By Jerome Langston
“We were a Jackson 5 type of family,” says singer Michael Lynche, regarding the impact of Motown music on his childhood growing up in St. Petersburg, Florida, back in the eighties and early nineties. Michael’s entire nuclear family—there were 4 kids, performed together throughout Florida, and his mother played plenty of Motown records in their home.
Since first gaining fame on the ninth season of American Idol where he finished in 4th place, Michael has released music and toured internationally, performing with a number of major music acts. He’s also become known for his collaborations with American conductor and arranger, Jeff Tyzik, which has led to many guest vocalist performances with prestigious orchestras throughout North America, including the Calgary Philharmonic and the Detroit Symphony Orchestra.
Michael is coming to Chrysler Hall this month for Dancing in the Street: The Music of Motown, which is part of the Virginia Symphony Orchestra’s POPs concert series that will continue on to the Ferguson Center the following day. Featuring the work of conductor Gonzalo Farias, who is VSO’s Assistant Conductor, as well as vocalists including Michael, and the remarkably talented Chester Gregory, the program will showcase some brilliant orchestral arrangements of Motown classics, including “My Girl” and “Ain’t No Mountain High Enough.”
Hits by Marvin Gaye are also on the set list, which allows Michael to perform the work of his favorite Motown artist, with special concentration on the young Marvin period. “Marvin…he’s my guy when it comes to Motown,” says the Florida native who is now based in New York City.
In addition to Marvin, stand-out hits by Stevie Wonder, Smokey Robinson, Diana Ross and Mary Wells will be showcased during the Virginia Symphony performances.
The music of Motown Records, which was founded in Detroit, Michigan by the young, talented and extremely ambitious, Berry Gordy Jr., at the beginning of 1959, is arguably the most impactful popular music of the entire 20th century. Countless hits by a wide spectrum of African-American artists, many of whom would become some of the most successful recording artists in music history, have made the Motown sound iconic. And its impact upon popular culture, and even civil rights, is now considered legendary.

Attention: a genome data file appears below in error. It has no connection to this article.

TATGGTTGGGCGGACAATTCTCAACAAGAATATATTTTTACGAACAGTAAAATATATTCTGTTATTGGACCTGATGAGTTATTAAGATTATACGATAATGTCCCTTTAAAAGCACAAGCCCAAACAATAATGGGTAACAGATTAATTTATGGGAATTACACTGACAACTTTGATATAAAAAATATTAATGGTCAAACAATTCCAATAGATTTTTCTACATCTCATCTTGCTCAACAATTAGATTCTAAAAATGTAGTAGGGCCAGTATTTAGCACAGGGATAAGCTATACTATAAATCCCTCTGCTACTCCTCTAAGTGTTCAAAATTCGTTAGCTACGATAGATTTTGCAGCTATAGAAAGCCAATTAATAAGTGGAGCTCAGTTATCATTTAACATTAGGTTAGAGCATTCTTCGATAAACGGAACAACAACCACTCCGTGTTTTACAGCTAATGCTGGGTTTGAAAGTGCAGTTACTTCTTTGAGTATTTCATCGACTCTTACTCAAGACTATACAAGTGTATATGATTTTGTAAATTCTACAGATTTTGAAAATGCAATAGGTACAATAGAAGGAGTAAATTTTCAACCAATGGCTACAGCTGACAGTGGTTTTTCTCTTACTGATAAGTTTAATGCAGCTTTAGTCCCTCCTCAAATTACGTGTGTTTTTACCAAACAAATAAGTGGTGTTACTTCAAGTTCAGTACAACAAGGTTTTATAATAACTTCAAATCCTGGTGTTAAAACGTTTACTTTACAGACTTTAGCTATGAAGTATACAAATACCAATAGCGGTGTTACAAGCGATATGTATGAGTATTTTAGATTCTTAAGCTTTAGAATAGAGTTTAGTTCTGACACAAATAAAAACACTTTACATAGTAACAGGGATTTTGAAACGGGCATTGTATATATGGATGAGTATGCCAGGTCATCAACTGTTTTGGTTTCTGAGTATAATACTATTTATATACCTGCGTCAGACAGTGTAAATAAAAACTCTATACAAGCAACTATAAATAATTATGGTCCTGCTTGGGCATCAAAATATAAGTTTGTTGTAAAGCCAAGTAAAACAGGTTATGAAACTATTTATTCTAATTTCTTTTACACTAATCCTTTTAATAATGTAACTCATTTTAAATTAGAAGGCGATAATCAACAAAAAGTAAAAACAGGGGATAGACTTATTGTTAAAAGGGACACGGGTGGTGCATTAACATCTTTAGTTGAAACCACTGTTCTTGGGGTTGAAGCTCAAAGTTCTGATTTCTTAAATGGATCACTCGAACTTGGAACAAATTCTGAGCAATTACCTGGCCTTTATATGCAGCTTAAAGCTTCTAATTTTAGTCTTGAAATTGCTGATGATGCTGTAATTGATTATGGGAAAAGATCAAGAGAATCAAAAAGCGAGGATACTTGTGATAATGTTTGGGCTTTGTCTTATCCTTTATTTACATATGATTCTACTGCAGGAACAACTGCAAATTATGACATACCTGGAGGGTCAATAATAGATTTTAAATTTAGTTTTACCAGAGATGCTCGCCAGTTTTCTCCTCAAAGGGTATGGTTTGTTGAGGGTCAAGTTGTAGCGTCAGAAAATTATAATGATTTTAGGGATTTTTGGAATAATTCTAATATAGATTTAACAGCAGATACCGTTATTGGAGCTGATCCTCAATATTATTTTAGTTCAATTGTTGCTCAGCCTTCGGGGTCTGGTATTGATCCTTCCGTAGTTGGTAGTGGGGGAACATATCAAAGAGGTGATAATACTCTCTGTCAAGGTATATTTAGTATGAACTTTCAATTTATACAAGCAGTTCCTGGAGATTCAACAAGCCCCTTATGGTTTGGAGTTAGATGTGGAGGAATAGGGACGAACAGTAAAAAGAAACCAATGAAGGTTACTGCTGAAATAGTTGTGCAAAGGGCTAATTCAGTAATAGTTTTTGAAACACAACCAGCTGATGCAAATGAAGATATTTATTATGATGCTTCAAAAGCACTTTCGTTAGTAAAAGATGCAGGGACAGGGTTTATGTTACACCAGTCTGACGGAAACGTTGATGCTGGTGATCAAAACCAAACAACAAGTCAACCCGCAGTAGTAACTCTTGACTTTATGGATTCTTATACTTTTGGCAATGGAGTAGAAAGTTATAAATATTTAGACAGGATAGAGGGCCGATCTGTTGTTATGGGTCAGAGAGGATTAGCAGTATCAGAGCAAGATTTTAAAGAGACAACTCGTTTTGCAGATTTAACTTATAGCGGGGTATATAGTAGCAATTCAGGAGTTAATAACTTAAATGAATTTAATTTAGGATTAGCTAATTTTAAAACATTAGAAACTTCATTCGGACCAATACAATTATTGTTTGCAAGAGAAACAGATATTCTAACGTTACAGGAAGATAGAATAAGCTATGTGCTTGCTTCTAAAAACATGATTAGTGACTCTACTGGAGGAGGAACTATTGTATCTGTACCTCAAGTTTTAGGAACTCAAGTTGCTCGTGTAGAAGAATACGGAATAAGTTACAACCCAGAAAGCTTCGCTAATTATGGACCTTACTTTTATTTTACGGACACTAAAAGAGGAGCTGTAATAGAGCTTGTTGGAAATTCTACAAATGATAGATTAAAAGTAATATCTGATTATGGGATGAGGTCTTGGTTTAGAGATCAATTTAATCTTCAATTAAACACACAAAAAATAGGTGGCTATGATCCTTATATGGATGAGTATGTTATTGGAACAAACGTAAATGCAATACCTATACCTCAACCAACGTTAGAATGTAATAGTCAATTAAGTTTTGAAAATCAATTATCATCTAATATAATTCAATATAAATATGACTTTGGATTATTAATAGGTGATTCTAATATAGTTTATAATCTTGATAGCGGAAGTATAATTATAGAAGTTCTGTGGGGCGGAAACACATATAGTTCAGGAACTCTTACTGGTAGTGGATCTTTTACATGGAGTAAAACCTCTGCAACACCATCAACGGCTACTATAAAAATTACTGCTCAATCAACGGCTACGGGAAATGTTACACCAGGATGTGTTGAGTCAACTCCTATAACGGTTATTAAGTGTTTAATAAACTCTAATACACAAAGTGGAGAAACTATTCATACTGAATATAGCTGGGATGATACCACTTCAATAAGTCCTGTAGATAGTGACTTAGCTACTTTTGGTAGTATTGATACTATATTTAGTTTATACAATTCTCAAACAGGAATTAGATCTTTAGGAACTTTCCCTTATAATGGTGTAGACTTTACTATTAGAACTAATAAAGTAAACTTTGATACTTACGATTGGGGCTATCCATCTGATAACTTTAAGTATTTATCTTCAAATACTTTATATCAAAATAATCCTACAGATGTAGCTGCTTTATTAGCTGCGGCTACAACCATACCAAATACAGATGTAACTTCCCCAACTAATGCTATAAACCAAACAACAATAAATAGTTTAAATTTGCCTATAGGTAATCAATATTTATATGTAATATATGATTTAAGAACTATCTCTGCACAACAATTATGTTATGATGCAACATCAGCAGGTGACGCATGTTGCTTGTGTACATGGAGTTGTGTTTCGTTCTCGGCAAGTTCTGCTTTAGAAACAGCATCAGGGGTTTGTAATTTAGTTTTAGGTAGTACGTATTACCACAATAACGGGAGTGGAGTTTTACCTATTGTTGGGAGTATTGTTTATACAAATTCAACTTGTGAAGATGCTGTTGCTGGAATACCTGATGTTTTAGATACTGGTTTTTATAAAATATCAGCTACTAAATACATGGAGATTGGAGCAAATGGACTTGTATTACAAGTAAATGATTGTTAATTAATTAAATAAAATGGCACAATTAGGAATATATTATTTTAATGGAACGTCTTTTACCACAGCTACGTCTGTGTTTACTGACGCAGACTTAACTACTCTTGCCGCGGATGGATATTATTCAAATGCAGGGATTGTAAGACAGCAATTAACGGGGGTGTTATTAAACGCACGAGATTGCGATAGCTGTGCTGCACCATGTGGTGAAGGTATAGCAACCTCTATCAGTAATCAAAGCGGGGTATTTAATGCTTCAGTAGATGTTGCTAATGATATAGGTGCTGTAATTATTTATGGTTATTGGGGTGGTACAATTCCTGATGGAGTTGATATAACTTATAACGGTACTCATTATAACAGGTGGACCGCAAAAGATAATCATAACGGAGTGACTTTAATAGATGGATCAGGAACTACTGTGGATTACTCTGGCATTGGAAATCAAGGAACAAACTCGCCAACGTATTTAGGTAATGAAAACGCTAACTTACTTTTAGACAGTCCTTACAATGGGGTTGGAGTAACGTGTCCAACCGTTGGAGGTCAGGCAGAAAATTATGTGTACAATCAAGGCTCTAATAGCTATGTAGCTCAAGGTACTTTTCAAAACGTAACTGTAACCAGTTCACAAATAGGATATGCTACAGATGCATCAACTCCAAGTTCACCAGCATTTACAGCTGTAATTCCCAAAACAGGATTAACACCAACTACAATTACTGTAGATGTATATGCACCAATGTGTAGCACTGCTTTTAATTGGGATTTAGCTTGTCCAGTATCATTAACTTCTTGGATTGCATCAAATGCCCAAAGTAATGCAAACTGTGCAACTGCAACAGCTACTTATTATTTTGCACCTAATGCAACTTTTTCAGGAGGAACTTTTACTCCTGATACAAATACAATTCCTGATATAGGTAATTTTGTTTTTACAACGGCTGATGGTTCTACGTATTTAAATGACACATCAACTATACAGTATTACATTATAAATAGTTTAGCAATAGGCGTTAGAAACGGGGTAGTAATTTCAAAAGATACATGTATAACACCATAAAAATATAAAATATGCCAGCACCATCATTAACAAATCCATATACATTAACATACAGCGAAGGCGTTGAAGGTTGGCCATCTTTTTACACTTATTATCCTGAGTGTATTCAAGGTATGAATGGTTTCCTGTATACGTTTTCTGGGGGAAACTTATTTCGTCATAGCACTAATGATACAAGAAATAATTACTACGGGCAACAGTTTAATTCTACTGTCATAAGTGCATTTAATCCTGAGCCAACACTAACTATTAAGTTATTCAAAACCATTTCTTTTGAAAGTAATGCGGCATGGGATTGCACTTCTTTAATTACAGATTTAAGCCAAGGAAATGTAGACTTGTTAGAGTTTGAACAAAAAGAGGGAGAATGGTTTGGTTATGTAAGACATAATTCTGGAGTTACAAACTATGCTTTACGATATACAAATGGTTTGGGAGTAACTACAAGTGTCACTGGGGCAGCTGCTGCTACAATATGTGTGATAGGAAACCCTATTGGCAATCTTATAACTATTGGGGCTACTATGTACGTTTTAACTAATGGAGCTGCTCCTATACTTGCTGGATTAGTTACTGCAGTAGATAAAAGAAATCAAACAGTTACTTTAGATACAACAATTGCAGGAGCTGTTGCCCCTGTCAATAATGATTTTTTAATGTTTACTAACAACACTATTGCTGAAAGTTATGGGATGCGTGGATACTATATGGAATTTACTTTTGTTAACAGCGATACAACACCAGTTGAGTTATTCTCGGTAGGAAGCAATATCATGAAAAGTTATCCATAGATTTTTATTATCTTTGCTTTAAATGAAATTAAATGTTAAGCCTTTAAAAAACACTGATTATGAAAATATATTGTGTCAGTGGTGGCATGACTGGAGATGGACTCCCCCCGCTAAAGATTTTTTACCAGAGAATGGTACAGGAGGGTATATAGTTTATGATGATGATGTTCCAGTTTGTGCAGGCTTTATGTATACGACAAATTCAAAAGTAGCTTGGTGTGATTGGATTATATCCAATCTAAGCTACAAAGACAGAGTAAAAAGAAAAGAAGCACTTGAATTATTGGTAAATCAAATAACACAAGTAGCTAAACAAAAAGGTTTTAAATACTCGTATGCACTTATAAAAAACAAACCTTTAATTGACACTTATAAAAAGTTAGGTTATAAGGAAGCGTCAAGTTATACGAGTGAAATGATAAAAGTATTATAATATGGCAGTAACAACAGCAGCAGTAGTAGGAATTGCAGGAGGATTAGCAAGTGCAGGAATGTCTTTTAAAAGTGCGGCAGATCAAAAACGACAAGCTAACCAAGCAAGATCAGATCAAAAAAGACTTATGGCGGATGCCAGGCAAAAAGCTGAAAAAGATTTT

That impact also extended well beyond America. Conductor Gonzalo Farias was born and raised in Chile, where he began piano studies at the remarkably young age of five. He recalls that his mother was particularly a fan of Motown legend, Lionel Richie, who will also have a hit or two showcased in the program. “It makes you remember good times with other people. That’s what I get out of the music―it’s just really fun,” says Gonzalo, regarding the music of Motown. He also believes that the timing of the Chrysler Hall show, which is on Black Friday, should heighten the feeling of nostalgia.
Though he’s a conductor, Gonzalo really loves music in general, and people. “I was attracted to conducting mostly because of people,” he says. Conducting orchestras allows for a lot of collaborating, and connecting with a range of different musicians and others. “When you’re in front of the orchestra, and you’re making music together—I hope everybody could have this experience―it’s the most rewarding feeling ever, really.”
In his role as Assistant Conductor, Gonzalo has only been with the Virginia Symphony Orchestra since July, but he has already learned a lot from the great JoAnn Falletta, VSO’s longtime music director, who after decades spent conducting and recording with much success, will bring her tenure with VSO to an end in 2020. “It’s been very inspiring to see her, and have her advice, and work with her this year,” he says.
“She’s been very supportive to everybody—to kind of, keep going with the process,” says Gonzalo, whose graduate studies includes time at the New England Conservatory. Under JoAnn’s leadership, VSO has gained national acclaim―and even made celebrated debuts at New York City’s Carnegie Hall and DC’s Kennedy Center.
The music of Motown concert performances should make for an easy sell to both Southside and Peninsula audiences. Lovers of popular music from the sixties through part of the eighties should have much to enjoy both evenings. Or as Michael Lynche says, early on in our conversation regarding this classic American music, “It’s hard to go wrong with Motown.”
WANT TO GO?
Dancing in the Streets: The Music of Motown
November 23, Chrysler Hall
November 24, Ferguson Center